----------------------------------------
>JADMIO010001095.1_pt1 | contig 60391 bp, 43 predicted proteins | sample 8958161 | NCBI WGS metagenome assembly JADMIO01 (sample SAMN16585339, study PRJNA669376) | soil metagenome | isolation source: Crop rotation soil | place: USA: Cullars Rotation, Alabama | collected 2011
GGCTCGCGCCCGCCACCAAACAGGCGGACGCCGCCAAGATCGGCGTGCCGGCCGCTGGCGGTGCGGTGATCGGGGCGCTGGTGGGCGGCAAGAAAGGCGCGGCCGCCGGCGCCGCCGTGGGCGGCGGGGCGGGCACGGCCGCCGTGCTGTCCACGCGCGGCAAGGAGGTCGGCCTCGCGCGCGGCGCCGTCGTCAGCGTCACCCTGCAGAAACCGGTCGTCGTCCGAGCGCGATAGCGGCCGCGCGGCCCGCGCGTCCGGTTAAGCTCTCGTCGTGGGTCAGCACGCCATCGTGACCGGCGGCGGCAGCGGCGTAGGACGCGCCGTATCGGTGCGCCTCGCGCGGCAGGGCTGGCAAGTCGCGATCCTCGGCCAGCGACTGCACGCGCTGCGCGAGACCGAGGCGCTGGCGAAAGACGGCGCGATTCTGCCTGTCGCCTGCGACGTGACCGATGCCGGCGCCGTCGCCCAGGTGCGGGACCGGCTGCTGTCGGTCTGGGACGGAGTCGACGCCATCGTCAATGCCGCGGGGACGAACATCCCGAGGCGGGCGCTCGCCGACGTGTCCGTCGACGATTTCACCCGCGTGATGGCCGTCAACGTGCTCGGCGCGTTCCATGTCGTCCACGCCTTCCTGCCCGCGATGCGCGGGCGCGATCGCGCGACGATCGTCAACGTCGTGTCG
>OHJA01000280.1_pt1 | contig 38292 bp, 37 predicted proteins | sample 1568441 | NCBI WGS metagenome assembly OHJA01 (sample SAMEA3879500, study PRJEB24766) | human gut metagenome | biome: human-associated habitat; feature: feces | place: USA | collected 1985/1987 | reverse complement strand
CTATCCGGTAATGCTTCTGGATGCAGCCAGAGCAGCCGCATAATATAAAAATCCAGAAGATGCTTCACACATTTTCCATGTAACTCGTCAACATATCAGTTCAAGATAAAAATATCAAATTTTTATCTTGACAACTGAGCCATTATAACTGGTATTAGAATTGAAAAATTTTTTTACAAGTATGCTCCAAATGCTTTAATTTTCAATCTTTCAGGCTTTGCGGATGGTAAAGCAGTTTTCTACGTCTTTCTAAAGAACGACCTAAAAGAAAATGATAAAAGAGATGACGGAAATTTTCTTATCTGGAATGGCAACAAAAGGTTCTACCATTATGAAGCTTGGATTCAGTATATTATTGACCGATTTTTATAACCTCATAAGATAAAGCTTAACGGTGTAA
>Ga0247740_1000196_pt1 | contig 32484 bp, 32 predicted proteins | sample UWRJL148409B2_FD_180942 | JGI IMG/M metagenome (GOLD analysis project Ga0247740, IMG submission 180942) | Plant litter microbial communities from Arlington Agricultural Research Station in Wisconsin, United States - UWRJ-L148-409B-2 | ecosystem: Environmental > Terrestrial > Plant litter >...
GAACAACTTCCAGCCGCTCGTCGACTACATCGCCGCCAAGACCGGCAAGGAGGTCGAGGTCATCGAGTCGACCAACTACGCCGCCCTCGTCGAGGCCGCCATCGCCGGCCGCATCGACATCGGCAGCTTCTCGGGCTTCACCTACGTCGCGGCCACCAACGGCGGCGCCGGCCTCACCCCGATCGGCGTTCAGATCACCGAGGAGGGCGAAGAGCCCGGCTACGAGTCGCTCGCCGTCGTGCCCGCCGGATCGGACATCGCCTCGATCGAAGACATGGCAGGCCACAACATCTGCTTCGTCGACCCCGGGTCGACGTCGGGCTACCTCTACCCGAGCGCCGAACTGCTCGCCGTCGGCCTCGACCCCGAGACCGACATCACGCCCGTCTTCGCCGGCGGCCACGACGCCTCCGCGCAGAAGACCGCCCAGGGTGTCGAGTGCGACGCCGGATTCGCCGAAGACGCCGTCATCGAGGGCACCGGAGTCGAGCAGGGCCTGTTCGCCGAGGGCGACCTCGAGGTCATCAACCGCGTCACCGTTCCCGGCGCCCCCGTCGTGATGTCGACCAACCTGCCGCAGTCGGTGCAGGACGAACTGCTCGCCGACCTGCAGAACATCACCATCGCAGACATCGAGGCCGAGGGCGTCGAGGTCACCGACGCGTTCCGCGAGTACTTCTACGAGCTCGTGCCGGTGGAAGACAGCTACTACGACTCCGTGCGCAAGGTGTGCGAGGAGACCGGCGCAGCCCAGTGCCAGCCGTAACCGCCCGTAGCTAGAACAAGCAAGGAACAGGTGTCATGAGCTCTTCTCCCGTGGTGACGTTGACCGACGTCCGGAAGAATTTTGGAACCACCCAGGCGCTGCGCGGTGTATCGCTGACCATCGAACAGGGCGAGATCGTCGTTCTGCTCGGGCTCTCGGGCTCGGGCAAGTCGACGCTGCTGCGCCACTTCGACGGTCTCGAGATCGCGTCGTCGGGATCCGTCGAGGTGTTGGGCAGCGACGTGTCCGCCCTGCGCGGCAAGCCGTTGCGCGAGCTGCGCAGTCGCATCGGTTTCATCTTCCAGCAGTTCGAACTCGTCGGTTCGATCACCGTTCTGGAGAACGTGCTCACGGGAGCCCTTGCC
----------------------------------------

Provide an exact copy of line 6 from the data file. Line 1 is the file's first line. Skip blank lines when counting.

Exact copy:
GAACAACTTCCAGCCGCTCGTCGACTACATCGCCGCCAAGACCGGCAAGGAGGTCGAGGTCATCGAGTCGACCAACTACGCCGCCCTCGTCGAGGCCGCCATCGCCGGCCGCATCGACATCGGCAGCTTCTCGGGCTTCACCTACGTCGCGGCCACCAACGGCGGCGCCGGCCTCACCCCGATCGGCGTTCAGATCACCGAGGAGGGCGAAGAGCCCGGCTACGAGTCGCTCGCCGTCGTGCCCGCCGGATCGGACATCGCCTCGATCGAAGACATGGCAGGCCACAACATCTGCTTCGTCGACCCCGGGTCGACGTCGGGCTACCTCTACCCGAGCGCCGAACTGCTCGCCGTCGGCCTCGACCCCGAGACCGACATCACGCCCGTCTTCGCCGGCGGCCACGACGCCTCCGCGCAGAAGACCGCCCAGGGTGTCGAGTGCGACGCCGGATTCGCCGAAGACGCCGTCATCGAGGGCACCGGAGTCGAGCAGGGCCTGTTCGCCGAGGGCGACCTCGAGGTCATCAACCGCGTCACCGTTCCCGGCGCCCCCGTCGTGATGTCGACCAACCTGCCGCAGTCGGTGCAGGACGAACTGCTCGCCGACCTGCAGAACATCACCATCGCAGACATCGAGGCCGAGGGCGTCGAGGTCACCGACGCGTTCCGCGAGTACTTCTACGAGCTCGTGCCGGTGGAAGACAGCTACTACGACTCCGTGCGCAAGGTGTGCGAGGAGACCGGCGCAGCCCAGTGCCAGCCGTAACCGCCCGTAGCTAGAACAAGCAAGGAACAGGTGTCATGAGCTCTTCTCCCGTGGTGACGTTGACCGACGTCCGGAAGAATTTTGGAACCACCCAGGCGCTGCGCGGTGTATCGCTGACCATCGAACAGGGCGAGATCGTCGTTCTGCTCGGGCTCTCGGGCTCGGGCAAGTCGACGCTGCTGCGCCACTTCGACGGTCTCGAGATCGCGTCGTCGGGATCCGTCGAGGTGTTGGGCAGCGACGTGTCCGCCCTGCGCGGCAAGCCGTTGCGCGAGCTGCGCAGTCGCATCGGTTTCATCTTCCAGCAGTTCGAACTCGTCGGTTCGATCACCGTTCTGGAGAACGTGCTCACGGGAGCCCTTGCC